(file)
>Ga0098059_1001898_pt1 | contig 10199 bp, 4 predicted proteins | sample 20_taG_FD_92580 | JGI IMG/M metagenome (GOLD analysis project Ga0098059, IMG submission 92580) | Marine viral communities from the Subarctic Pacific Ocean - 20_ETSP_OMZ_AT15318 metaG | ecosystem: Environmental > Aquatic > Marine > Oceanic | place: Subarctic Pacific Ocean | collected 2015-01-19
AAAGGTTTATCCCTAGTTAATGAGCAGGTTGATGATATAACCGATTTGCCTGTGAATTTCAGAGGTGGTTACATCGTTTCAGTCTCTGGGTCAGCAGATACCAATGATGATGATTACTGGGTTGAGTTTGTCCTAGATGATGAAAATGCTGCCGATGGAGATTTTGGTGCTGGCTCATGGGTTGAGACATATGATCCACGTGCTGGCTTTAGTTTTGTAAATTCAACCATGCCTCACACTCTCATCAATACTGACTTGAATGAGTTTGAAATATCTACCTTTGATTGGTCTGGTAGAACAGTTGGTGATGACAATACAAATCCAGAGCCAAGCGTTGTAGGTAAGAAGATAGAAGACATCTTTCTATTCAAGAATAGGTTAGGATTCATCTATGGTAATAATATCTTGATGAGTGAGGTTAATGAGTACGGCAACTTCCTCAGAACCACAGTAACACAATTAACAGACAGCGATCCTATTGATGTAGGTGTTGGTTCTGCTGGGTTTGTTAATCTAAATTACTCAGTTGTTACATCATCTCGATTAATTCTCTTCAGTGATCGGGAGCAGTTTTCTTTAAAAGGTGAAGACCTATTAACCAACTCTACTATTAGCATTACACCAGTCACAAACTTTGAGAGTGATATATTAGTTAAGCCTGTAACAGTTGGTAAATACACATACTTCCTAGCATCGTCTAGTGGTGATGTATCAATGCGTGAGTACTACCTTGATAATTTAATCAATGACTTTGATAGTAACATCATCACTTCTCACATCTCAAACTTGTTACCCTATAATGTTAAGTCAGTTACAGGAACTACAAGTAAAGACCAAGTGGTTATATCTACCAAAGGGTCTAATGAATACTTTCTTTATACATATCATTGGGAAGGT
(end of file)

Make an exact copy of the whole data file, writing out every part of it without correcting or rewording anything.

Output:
>Ga0098059_1001898_pt1 | contig 10199 bp, 4 predicted proteins | sample 20_taG_FD_92580 | JGI IMG/M metagenome (GOLD analysis project Ga0098059, IMG submission 92580) | Marine viral communities from the Subarctic Pacific Ocean - 20_ETSP_OMZ_AT15318 metaG | ecosystem: Environmental > Aquatic > Marine > Oceanic | place: Subarctic Pacific Ocean | collected 2015-01-19
AAAGGTTTATCCCTAGTTAATGAGCAGGTTGATGATATAACCGATTTGCCTGTGAATTTCAGAGGTGGTTACATCGTTTCAGTCTCTGGGTCAGCAGATACCAATGATGATGATTACTGGGTTGAGTTTGTCCTAGATGATGAAAATGCTGCCGATGGAGATTTTGGTGCTGGCTCATGGGTTGAGACATATGATCCACGTGCTGGCTTTAGTTTTGTAAATTCAACCATGCCTCACACTCTCATCAATACTGACTTGAATGAGTTTGAAATATCTACCTTTGATTGGTCTGGTAGAACAGTTGGTGATGACAATACAAATCCAGAGCCAAGCGTTGTAGGTAAGAAGATAGAAGACATCTTTCTATTCAAGAATAGGTTAGGATTCATCTATGGTAATAATATCTTGATGAGTGAGGTTAATGAGTACGGCAACTTCCTCAGAACCACAGTAACACAATTAACAGACAGCGATCCTATTGATGTAGGTGTTGGTTCTGCTGGGTTTGTTAATCTAAATTACTCAGTTGTTACATCATCTCGATTAATTCTCTTCAGTGATCGGGAGCAGTTTTCTTTAAAAGGTGAAGACCTATTAACCAACTCTACTATTAGCATTACACCAGTCACAAACTTTGAGAGTGATATATTAGTTAAGCCTGTAACAGTTGGTAAATACACATACTTCCTAGCATCGTCTAGTGGTGATGTATCAATGCGTGAGTACTACCTTGATAATTTAATCAATGACTTTGATAGTAACATCATCACTTCTCACATCTCAAACTTGTTACCCTATAATGTTAAGTCAGTTACAGGAACTACAAGTAAAGACCAAGTGGTTATATCTACCAAAGGGTCTAATGAATACTTTCTTTATACATATCATTGGGAAGGT